Cause of troubled landing unknown

The cause of a gear-up aircraft landing on Saturday has not yet been determined and remains under investigation. National Transportation Safety Board investigators still have not even found if the incident involving an Alaska Air Transit charter flight caused sufficient damage to warrant NTSB review. The investigation is in its infancy, with a preliminary report to be issued in a week to 10 days, said NTSB investigator Shaun Williams of Anchorage.

The one pilot and seven passengers all walked away from the hard landing and had no injuries, said Alaska Air Transit director of operations Dan Owen. He said he did not know why the wheels were up when the plane attempted to land. 

The incident happened about 4:10 p.m. when an inbound flight from Tatitlek in Prince William Sound tried to land as it approached from the east on Runway 22. The plane, a twin-engine Piper PA-31-350 Navajo-Chieftain, stopped at the far east end of the runway. The Homer Volunteer Fire Department responded, but did not treat or transport anyone. The incident also did not cause any fire.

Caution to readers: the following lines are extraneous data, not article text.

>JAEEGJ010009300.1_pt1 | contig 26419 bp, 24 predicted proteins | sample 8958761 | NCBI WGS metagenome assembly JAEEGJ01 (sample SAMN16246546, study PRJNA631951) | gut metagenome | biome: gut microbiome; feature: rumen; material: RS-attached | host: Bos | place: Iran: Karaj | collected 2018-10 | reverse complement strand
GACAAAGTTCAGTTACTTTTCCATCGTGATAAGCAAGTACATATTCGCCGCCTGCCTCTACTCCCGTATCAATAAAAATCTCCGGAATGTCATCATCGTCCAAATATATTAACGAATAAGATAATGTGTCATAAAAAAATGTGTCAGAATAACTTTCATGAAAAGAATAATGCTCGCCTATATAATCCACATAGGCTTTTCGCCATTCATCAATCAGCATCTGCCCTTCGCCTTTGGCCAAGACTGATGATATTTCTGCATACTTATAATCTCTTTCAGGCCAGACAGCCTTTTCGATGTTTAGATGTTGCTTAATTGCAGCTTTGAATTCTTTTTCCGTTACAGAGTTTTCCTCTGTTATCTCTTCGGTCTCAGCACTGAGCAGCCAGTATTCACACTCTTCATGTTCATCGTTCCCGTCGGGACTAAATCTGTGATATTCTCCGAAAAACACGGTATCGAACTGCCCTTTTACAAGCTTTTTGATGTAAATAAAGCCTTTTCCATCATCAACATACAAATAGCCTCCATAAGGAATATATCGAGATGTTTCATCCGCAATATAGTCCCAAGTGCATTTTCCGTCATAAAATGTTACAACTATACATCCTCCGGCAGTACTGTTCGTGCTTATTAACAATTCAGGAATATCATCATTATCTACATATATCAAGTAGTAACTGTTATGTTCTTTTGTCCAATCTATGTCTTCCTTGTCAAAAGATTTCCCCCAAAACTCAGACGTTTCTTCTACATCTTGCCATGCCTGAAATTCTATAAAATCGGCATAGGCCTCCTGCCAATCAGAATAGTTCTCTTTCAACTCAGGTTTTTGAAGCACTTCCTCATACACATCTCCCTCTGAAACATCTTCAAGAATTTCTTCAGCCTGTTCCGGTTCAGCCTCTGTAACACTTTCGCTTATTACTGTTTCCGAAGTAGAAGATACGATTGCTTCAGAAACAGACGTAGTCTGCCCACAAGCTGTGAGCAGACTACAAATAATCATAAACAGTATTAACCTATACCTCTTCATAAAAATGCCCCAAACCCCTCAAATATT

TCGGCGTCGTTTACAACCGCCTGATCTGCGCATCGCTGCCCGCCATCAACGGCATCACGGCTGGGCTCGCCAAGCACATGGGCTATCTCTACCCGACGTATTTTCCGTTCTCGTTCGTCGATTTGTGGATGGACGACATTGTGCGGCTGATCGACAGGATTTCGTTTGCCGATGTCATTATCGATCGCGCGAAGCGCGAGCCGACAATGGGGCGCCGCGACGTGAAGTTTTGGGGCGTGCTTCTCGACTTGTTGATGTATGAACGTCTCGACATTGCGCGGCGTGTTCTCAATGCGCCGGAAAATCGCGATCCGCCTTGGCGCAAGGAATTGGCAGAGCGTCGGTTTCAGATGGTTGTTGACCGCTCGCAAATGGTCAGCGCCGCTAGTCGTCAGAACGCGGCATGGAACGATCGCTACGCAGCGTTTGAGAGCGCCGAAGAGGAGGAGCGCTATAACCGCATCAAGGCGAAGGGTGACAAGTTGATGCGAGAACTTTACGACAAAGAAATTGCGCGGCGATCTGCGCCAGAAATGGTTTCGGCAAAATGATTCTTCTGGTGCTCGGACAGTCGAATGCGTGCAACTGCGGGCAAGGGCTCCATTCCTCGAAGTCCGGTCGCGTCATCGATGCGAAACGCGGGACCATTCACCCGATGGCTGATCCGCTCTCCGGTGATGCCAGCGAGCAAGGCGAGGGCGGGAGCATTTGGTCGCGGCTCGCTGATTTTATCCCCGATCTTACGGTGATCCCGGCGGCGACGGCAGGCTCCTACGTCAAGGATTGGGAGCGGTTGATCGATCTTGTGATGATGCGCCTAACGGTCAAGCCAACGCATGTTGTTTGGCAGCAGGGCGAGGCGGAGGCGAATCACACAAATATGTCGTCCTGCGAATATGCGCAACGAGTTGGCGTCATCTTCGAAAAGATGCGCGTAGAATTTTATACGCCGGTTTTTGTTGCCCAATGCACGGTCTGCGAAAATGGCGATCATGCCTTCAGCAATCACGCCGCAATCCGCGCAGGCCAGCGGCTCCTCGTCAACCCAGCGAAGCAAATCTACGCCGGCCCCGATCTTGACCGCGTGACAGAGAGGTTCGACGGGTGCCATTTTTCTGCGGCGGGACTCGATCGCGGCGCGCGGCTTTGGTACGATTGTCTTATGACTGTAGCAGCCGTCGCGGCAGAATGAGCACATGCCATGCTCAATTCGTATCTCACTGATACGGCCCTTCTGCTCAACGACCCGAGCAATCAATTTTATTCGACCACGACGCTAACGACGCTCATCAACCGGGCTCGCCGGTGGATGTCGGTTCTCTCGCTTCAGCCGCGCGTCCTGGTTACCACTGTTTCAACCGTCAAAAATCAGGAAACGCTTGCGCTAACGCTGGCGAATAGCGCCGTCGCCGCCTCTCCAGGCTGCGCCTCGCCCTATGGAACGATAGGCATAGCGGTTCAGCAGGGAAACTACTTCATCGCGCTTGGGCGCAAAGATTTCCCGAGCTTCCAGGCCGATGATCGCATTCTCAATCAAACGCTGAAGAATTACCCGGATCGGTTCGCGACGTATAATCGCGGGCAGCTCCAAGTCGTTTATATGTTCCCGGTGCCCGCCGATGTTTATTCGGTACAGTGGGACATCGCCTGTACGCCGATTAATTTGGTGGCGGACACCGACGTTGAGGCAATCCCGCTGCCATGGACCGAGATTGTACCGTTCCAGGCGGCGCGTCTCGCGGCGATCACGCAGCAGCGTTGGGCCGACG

The hard landing bent the props, Williams said. The Navajo-Chieftain fuel tanks are in the wings, and the plane is designed so that tanks won’t rupture in the event landing gear fails, he said.

The incident closed down the Homer Airport until about 7:30 p.m. when NTSB released the plane and it could be moved off the runway. At about 7 p.m. a crane had moved into position to move the plane. The 7:30 p.m. Ravn flight from Homer to Anchorage was cancelled and the inbound Ravn plane did not land.

An October 2013 gear-up landing involving an Era Aviation Beechcraft plane remains under investigation, Williams said. Because it involved a scheduled air carrier, the incident is being investigated by the Washington, D.C., NTSB office. A final report should be issued soon.

Michael Armstrong can be reached at